The path for growth investing hasn't changed The path for growth investing hasn't changed\images\insights\article\road-long-windy-green-hills-small.jpg February 15 2022 January 31 2022

The path for growth investing hasn't changed

Megatrends and secular shifts continue to create long-term opportunities.

Published January 31 2022

With the pivot to value stocks well entrenched, the winds have clearly shifted for growth investing in 2022. Add in concerns over inflation, geopolitics, the omicron variant and hawkish monetary policy and it’s clear that many investors are focused on de-risking their portfolios. The extent to which this continues remains to be seen. The age-old advice to buy the dip is frustrating when the dips keep coming.

The sell-off in growth sectors has been dramatic. Recall 2020 was one of the largest outperformance years for the growth complex of stocks relative to value in recent history. For example, as reflected by their respective Russell 2000 Indexes,1 small-cap growth was up 35% versus small-cap value’s 5% rise, driven by Covid-related shifts to stay at home and an emphasis on the digital economy. Key growth sectors, Technology, and subsector biotech were up 40% and 50%, respectively. In 2021, this trade reversed almost a full 180 degrees, with small-cap growth returning just 2% versus small-cap value’s 28% increase. Cryptocurrencies like Bitcoin, which have shown strong correlation with tech stocks, plunged more than 50% from recent highs and there’s also a significant slowdown in the initial public offering market. Meanwhile, the momentum for stocks in cyclical sectors—Energy, Industrials, Consumer Staples—has continued into this year.

How should growth investors navigate this environment? A good place to start is by employing an historically proven approach: find high-quality growth stocks supported by reasonable valuations and significant long-term prospects, all while appreciating style rotations and market corrections are painful but normal, arguably even necessary. It’s easy to forget that sell-offs often are when potential long-term wealth opportunities are created for patient investors.

We believe that innovation, be it in artificial intelligence, software-as-a-service, the metaverse or biotech, is a long-term secular trend whose impacts will intensify in coming years, accelerated by a pandemic that has indelibly changed consumer behavior and business operations. For example, spurred by the Covid crisis, the dramatic increase in online shopping is unlikely to abate. This in turn has contributed to increased investment in such growth industries as logistics, data mining and web services as companies adapted their business models.  The ravages of the pandemic also intensified research on preventatives and treatments across the health-care spectrum that depend on genomic research and biotech discoveries.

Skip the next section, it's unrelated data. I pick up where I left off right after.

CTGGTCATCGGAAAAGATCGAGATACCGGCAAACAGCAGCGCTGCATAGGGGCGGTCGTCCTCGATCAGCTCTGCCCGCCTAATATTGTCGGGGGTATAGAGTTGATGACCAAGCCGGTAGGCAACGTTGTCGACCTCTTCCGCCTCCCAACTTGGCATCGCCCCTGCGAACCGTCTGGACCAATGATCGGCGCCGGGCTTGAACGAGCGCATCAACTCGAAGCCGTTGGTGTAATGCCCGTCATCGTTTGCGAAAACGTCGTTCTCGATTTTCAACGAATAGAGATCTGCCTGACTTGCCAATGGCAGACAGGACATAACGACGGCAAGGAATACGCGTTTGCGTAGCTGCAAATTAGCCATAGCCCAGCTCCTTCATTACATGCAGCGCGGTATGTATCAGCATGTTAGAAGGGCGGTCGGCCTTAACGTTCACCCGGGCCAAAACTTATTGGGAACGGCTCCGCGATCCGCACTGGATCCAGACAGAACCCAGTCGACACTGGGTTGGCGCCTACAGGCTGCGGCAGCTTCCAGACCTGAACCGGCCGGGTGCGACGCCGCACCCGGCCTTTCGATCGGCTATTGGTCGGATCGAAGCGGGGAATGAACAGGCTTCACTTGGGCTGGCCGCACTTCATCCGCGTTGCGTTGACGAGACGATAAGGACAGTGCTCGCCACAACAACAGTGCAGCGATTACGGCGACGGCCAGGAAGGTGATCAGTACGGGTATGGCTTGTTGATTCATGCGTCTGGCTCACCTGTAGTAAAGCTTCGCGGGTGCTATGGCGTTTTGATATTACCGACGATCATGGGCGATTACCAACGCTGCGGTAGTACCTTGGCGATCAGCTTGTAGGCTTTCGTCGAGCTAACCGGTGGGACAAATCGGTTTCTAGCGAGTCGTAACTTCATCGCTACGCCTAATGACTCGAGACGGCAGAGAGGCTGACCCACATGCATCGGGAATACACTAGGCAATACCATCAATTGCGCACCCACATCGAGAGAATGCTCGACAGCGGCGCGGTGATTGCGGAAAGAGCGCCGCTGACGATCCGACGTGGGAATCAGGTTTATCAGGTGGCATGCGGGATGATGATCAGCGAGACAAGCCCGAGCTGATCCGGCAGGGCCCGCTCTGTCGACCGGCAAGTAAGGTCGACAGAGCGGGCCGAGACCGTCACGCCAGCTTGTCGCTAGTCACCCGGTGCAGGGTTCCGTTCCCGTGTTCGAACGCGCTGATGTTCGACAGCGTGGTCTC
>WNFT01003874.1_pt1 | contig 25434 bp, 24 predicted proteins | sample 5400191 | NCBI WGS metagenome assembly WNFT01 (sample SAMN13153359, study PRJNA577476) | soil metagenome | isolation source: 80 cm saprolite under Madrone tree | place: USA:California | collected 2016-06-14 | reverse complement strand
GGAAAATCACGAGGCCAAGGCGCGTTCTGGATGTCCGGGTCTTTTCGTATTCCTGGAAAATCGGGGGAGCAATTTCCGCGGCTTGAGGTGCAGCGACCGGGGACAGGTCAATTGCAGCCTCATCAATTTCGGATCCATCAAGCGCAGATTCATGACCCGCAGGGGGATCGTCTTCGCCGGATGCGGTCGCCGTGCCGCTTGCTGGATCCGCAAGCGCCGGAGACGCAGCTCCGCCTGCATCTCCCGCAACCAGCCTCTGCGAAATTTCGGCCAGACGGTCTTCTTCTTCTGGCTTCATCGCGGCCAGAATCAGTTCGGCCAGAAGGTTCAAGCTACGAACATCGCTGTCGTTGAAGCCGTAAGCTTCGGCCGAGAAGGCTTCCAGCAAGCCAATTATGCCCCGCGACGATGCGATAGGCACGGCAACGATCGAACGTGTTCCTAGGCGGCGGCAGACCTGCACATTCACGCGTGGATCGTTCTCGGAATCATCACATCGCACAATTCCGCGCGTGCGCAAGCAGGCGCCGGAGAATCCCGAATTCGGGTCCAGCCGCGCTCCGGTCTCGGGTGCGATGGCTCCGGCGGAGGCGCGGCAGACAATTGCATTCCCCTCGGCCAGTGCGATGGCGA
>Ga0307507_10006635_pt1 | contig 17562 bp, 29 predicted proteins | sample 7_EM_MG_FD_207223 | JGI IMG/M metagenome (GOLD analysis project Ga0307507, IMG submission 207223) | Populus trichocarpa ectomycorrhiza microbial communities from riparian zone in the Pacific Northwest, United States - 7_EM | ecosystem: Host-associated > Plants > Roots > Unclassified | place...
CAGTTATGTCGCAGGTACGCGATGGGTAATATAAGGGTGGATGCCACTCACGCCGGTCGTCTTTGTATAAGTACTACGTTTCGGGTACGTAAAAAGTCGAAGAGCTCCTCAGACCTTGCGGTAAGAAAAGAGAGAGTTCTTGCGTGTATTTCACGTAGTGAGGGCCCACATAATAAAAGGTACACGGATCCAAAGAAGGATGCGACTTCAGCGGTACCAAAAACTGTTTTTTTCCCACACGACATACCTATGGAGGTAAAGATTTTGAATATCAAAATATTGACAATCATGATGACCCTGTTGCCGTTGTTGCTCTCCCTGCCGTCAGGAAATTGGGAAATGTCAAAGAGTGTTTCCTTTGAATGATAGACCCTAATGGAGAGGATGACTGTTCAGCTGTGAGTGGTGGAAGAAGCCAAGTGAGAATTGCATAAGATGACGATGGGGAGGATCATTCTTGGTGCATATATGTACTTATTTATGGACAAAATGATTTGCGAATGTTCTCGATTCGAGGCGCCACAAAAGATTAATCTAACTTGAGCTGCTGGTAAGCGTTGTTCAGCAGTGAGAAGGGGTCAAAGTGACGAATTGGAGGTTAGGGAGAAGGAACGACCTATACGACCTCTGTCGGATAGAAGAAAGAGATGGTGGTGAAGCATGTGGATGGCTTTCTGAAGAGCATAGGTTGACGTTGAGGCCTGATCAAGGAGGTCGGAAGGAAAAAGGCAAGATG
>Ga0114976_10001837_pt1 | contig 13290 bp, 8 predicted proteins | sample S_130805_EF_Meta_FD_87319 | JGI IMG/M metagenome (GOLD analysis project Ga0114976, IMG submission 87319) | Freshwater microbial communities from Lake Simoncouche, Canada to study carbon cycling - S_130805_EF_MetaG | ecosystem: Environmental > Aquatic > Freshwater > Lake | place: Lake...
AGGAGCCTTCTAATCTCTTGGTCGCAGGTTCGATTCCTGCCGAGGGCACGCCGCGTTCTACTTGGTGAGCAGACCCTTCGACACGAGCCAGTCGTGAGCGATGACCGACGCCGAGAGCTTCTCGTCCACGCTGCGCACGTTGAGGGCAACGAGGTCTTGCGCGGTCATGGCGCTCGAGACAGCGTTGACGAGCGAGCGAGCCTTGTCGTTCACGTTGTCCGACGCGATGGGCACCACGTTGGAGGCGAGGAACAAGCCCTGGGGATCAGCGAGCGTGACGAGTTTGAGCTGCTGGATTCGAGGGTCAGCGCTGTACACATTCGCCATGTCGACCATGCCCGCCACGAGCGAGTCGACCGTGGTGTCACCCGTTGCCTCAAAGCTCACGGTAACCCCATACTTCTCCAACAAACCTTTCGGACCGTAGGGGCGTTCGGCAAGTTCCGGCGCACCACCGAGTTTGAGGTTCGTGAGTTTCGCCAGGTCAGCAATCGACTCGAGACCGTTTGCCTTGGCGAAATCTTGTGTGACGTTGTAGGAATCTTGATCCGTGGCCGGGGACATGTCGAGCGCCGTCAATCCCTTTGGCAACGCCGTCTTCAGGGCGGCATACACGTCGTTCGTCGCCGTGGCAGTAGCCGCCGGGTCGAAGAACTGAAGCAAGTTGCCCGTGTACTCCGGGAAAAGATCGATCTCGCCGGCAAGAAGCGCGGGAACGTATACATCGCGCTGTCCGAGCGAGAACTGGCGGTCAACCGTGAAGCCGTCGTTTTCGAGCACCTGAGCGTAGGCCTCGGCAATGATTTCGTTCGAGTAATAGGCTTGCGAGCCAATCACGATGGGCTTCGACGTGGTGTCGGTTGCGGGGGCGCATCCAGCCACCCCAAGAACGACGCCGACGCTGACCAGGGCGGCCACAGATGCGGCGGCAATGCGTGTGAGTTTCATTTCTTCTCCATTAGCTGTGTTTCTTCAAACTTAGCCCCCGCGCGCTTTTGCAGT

Whether it’s three, six, 12 months or longer, the Fed’s pivot, inflation and Covid-19 impacts will run their course and be absorbed by the market. And while stocks in growth areas have taken a tumble, you can be sure that selective investors are mining the field for strong opportunities, recognizing the duration and pace of growth these companies can potentially generate.

1 Russell 2000 Growth Index and Russell 2000 Value Index

Tags Equity . Active Management . Markets/Economy .

Views are as of the date above and are subject to change based on market conditions and other factors. These views should not be construed as a recommendation for any specific security or sector.

Past performance is no guarantee of future results.

Growth stocks are typically more volatile than value stocks.

Russell 2000® Growth Index: Measures the performance of those Russell 2000 companies with higher price-to-book ratios and higher forecasted growth values. Investments cannot be made directly in an index.

Russell 2000® Value Index: Measures the performance of those Russell 2000 companies with lower price-to-book ratios and lower forecasted growth values. Investments cannot be made directly in an index.

The fund may invest in small capitalization (or “smallcap”) companies. Small-cap companies may have less liquid stock, a more volatile share price, unproven track records, a limited product or service base and limited access to capital. The above factors could make small-cap companies more likely to fail than larger companies and increase the volatility of the fund’s portfolio, performance and share price. Suitable securities of small-cap companies also can have limited availability and cause capacity constraints on investment strategies for funds that invest in them.

Stocks are subject to risks and fluctuate in value.

Value stocks may lag growth stocks in performance, particularly in late stages of a market advance.

Federated Advisory Services Company